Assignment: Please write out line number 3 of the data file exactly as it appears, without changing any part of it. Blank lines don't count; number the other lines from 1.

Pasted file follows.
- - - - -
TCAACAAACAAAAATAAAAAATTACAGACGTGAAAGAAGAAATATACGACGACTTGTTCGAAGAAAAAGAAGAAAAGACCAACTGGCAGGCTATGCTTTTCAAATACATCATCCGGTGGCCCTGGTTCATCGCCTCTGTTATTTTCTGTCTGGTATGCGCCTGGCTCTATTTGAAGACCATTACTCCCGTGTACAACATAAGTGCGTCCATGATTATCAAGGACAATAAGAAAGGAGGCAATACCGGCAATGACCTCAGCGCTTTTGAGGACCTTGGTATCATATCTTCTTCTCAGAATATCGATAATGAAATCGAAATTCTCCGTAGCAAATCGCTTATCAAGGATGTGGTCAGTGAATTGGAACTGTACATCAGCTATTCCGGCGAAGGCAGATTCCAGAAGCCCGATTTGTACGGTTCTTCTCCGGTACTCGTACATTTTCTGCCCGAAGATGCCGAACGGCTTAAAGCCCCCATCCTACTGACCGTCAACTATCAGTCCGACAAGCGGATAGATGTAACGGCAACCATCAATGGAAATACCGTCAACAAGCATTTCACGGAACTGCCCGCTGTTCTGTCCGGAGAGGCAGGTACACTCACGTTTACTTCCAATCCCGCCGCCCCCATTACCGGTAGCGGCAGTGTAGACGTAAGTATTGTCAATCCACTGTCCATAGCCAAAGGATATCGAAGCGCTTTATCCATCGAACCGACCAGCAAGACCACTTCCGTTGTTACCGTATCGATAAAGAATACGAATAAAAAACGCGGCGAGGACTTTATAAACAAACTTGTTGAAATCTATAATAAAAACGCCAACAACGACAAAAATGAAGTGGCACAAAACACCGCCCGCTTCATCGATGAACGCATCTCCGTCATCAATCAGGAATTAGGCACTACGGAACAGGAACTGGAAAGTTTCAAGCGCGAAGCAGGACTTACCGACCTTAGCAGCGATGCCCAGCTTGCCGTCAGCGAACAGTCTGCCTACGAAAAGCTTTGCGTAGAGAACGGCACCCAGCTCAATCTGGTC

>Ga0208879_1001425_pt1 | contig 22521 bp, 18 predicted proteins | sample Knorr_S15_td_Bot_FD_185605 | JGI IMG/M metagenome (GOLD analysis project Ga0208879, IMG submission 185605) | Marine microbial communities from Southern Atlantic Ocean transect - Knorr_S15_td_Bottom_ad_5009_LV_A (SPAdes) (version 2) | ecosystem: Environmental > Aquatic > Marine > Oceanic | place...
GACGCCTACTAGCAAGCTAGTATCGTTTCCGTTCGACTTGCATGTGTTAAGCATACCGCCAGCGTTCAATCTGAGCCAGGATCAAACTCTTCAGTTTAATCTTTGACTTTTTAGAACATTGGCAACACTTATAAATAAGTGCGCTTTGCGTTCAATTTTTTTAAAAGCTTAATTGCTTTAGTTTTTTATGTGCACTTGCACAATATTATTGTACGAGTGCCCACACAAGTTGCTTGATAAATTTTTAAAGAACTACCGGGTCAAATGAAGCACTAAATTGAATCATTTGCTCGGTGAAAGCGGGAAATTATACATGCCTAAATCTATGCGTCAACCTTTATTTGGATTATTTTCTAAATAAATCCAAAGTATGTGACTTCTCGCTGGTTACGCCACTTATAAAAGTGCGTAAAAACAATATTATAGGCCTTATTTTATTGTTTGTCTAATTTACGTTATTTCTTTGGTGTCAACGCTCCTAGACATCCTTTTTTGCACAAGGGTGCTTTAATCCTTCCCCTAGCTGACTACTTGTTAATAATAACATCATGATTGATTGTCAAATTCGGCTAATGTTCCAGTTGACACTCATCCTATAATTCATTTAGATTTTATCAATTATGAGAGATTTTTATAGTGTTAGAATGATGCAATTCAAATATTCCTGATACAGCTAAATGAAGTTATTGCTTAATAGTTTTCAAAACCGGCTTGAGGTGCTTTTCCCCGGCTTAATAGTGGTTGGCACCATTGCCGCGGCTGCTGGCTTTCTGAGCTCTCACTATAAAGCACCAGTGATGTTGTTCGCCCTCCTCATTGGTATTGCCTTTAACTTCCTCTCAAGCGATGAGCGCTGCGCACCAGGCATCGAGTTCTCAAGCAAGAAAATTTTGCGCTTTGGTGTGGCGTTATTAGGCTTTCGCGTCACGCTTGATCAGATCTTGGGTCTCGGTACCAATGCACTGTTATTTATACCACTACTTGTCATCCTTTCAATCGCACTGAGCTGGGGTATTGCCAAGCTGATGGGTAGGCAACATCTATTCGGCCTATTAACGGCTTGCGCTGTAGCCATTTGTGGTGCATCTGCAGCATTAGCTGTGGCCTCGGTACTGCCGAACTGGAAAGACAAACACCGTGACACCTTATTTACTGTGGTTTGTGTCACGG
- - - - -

GACGCCTACTAGCAAGCTAGTATCGTTTCCGTTCGACTTGCATGTGTTAAGCATACCGCCAGCGTTCAATCTGAGCCAGGATCAAACTCTTCAGTTTAATCTTTGACTTTTTAGAACATTGGCAACACTTATAAATAAGTGCGCTTTGCGTTCAATTTTTTTAAAAGCTTAATTGCTTTAGTTTTTTATGTGCACTTGCACAATATTATTGTACGAGTGCCCACACAAGTTGCTTGATAAATTTTTAAAGAACTACCGGGTCAAATGAAGCACTAAATTGAATCATTTGCTCGGTGAAAGCGGGAAATTATACATGCCTAAATCTATGCGTCAACCTTTATTTGGATTATTTTCTAAATAAATCCAAAGTATGTGACTTCTCGCTGGTTACGCCACTTATAAAAGTGCGTAAAAACAATATTATAGGCCTTATTTTATTGTTTGTCTAATTTACGTTATTTCTTTGGTGTCAACGCTCCTAGACATCCTTTTTTGCACAAGGGTGCTTTAATCCTTCCCCTAGCTGACTACTTGTTAATAATAACATCATGATTGATTGTCAAATTCGGCTAATGTTCCAGTTGACACTCATCCTATAATTCATTTAGATTTTATCAATTATGAGAGATTTTTATAGTGTTAGAATGATGCAATTCAAATATTCCTGATACAGCTAAATGAAGTTATTGCTTAATAGTTTTCAAAACCGGCTTGAGGTGCTTTTCCCCGGCTTAATAGTGGTTGGCACCATTGCCGCGGCTGCTGGCTTTCTGAGCTCTCACTATAAAGCACCAGTGATGTTGTTCGCCCTCCTCATTGGTATTGCCTTTAACTTCCTCTCAAGCGATGAGCGCTGCGCACCAGGCATCGAGTTCTCAAGCAAGAAAATTTTGCGCTTTGGTGTGGCGTTATTAGGCTTTCGCGTCACGCTTGATCAGATCTTGGGTCTCGGTACCAATGCACTGTTATTTATACCACTACTTGTCATCCTTTCAATCGCACTGAGCTGGGGTATTGCCAAGCTGATGGGTAGGCAACATCTATTCGGCCTATTAACGGCTTGCGCTGTAGCCATTTGTGGTGCATCTGCAGCATTAGCTGTGGCCTCGGTACTGCCGAACTGGAAAGACAAACACCGTGACACCTTATTTACTGTGGTTTGTGTCACGG